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Federal Judge Throws out Lawsuit Challenging Endangered Species Listing

Federal Judge Throws out Lawsuit Challenging Endangered Species Listing

Alaska Conservation Voters

By Richard Mauer

For the second time in less than six months, a federal judge on Nov. 21 threw out a lawsuit by the Gov. Sean Parnell administration challenging an endangered species listing, this time involving Cook Inlet's beluga whales.

In the latest ruling, the chief judge of the Washington, D.C., District Court, Royce Lamberth, said the state failed on all its points to show that the National Marine Fisheries Service improperly designated belugas as endangered in the Cook Inlet region.

That follows a similar decision in June by another federal judge in Washington, Emmet Sullivan, who said the U.S. Fish and Wildlife Service properly designated polar bears as endangered. The state is appealing that decision.

Bob Shavelson of Cook Inletkeeper, one of the organizations that intervened in the beluga case in support of the federal fisheries service, said the ruling demonstrated that the state's lawsuit was "a waste of taxpayer money."

"The state would be better served paying scientists instead of lawyers and letting the scientists do science and not be handcuffed by politics," said Shavelson. He was referring in part to a Parnell administration order, issued in connection with beluga recovery efforts, that barred state scientists from publicly disagreeing with administration policy.

In a prepared statement, Alaska Attorney General John Burns expressed disappointment with the ruling.

State officials say they are concerned that recovery efforts for belugas, if too strict, could threaten oil and gas development and shipping in the Inlet. Escopeta Oil Co., which recently announced a major gas discovery in Cook Inlet, had intervened in the lawsuit on the side of the state.

"We maintain that the listing process was defective because it did not sufficiently involve the state or consider the conservation measures already in place to protect Cook Inlet belugas," Burns said. "We are reviewing the decision and considering further options."

But in his ruling, Lamberth, a Reagan appointee, took note of the state's conservation measures and rejected them as inadequate.

"Ultimately, whatever conservation efforts were already being made by the state ... clearly had not demonstrated a degree of effectiveness sufficient to alleviate concern over the small population size in Cook Inlet, since the population had shown no signs of recovery and was indeed continuing to decline," Lamberth wrote in his decision.

The failure of the state to renew its coastal management program—bills to do so died this year in the Alaska Legislature—"certainly does not help (Alaska's) argument that the (National Marine Fisheries) service somehow overlooked an important state-sponsored conservation effort," the judge wrote in his 25-page decision.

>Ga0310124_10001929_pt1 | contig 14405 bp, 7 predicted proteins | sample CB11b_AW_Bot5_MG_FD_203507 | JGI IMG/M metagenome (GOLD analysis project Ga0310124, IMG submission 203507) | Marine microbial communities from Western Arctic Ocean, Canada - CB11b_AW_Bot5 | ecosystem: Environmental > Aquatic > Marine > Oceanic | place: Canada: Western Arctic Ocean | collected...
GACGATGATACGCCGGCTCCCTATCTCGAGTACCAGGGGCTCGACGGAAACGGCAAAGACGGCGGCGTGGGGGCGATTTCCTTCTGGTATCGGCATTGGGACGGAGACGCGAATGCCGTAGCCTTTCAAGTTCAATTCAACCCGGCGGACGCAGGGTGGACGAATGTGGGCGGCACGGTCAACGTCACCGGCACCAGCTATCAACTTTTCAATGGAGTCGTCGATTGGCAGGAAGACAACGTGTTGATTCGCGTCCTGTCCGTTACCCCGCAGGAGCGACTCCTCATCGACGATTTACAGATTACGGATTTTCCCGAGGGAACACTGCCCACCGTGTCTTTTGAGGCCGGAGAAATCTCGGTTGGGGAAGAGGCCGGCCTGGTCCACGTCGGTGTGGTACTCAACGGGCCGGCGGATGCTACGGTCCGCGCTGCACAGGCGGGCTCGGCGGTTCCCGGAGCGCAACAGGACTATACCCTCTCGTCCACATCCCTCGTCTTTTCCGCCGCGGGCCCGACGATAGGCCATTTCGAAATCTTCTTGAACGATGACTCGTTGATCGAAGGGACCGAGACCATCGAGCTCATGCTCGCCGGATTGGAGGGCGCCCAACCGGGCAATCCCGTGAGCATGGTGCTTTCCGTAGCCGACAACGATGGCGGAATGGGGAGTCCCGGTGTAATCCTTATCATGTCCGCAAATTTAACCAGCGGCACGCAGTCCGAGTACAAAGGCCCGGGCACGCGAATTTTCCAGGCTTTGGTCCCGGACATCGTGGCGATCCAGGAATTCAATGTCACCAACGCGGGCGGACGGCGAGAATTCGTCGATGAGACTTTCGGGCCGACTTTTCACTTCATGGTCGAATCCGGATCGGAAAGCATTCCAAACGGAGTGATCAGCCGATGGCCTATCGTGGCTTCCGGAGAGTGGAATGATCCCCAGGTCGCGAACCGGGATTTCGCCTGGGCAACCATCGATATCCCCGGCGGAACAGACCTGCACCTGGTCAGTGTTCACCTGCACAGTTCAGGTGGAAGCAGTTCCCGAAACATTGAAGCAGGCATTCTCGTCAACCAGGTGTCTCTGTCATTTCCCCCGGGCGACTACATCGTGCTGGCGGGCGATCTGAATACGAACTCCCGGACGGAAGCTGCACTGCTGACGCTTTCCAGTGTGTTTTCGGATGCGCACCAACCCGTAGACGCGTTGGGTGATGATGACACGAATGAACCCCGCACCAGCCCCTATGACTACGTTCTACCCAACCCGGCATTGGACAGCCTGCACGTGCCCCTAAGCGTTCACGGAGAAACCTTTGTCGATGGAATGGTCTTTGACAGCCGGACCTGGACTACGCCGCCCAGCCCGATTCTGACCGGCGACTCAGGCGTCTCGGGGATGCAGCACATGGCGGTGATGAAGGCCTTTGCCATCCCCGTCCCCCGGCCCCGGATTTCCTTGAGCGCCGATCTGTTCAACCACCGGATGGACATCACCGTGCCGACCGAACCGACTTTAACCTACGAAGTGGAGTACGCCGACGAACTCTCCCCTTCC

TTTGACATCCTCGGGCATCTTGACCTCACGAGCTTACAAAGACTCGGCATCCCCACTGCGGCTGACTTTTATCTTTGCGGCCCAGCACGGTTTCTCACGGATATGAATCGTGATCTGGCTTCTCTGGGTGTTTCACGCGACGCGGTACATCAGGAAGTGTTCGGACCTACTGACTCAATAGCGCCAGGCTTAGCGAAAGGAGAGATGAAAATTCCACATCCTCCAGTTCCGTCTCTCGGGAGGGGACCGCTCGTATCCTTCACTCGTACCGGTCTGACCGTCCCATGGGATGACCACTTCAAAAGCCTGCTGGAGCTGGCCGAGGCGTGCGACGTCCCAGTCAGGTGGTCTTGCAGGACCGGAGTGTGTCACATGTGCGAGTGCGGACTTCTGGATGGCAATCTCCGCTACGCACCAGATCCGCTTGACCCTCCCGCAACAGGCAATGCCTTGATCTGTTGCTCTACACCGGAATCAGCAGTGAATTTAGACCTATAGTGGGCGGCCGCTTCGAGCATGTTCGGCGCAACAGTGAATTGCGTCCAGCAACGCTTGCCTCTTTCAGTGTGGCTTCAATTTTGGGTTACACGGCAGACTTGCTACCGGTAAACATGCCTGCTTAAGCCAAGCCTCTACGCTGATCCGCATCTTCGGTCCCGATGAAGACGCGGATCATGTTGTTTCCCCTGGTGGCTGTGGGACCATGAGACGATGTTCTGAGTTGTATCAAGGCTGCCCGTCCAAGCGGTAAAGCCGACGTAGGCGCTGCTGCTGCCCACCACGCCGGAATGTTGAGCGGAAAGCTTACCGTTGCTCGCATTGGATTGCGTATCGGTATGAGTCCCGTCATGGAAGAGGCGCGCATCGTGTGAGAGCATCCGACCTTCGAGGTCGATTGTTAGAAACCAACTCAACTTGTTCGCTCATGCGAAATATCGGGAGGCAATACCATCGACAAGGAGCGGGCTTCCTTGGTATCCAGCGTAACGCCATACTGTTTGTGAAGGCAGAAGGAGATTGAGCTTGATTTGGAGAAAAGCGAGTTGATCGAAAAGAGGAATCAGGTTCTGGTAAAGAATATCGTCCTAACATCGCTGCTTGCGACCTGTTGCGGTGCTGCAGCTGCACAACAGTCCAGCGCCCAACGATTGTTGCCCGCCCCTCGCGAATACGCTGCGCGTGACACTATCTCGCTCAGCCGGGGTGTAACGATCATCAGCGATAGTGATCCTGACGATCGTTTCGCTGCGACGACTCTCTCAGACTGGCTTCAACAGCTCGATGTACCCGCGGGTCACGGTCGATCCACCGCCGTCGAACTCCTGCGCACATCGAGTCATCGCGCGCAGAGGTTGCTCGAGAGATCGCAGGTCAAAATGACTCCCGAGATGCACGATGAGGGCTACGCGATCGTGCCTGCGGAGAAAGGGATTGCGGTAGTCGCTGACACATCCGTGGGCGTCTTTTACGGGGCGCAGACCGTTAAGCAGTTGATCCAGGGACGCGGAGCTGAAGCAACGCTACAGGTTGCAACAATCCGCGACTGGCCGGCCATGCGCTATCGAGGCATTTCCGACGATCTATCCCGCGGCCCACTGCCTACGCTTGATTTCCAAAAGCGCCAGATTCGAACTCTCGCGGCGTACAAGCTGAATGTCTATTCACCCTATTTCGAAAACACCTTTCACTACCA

Lamberth also rejected the state's contention that its objections weren't adequately heard by the federal government.

"But the record reflects that the service held four public hearings—three in Alaska and one in Maryland—and received approximately 180,000 public comments on the proposed rule," Lamberth wrote. "In any event, plaintiffs' argument that the opportunity for public comment was somehow not 'full' borders on the absurd."

Instead, he said, the National Marine Fisheries Service "considered—and thoroughly responded to—each of Alaska's objections to the proposed rule."

While beluga populations around the Northern Hemisphere are generally healthy, the subspecies in Cook Inlet begin sliding in the 1980s, then declined dramatically from 1994 to 1998 in a "catastrophic spree of subsistence whaling," Lamberth wrote.

"Aided by modern technology, Alaska Natives decimated the beluga population in Cook Inlet, harvesting nearly half of the remaining 650 whales in only four years," Lamberth said.

New rules put a moratorium on the hunt. The federal government declined to list belugas as endangered in 2000, predicting the population would bounce back. Instead, Lamberth said, whale numbers continued to decline an average of more than 1 percent a year.

The 1973 Endangered Species Act has five criteria for determining whether a species should be listed. While any one would have been adequate, Lamberth said, Cook Inlet belugas met all five. On April 20, 2007, the fisheries service proposed listing belugas and scheduled a public comment period. It issued its final ruling Oct. 28, 2008, in the waning days of the Bush administration.

In February, the fisheries service designated more than 3,000 square miles of Cook Inlet shoreline and marine area as critical habitat for belugas, leading some state officials and development advocates to complain that the local economy could be stifled. Federal officials urged more cautious reactions, saying they had no plans to turn the Inlet into an exclusive zone for whales, which in any event had coexisted with offshore oil drilling and shipping for decades.

Among a dozen parties to the lawsuit, initially brought by Alaska on June 4, 2010, were the whales themselves, represented by four attorneys from environmental organizations. Lamberth took over the case after another judge allowed the famed white whales to join the lawsuit as an intervenor defendant. He described that status as a "noble gesture" with "no legal significance."

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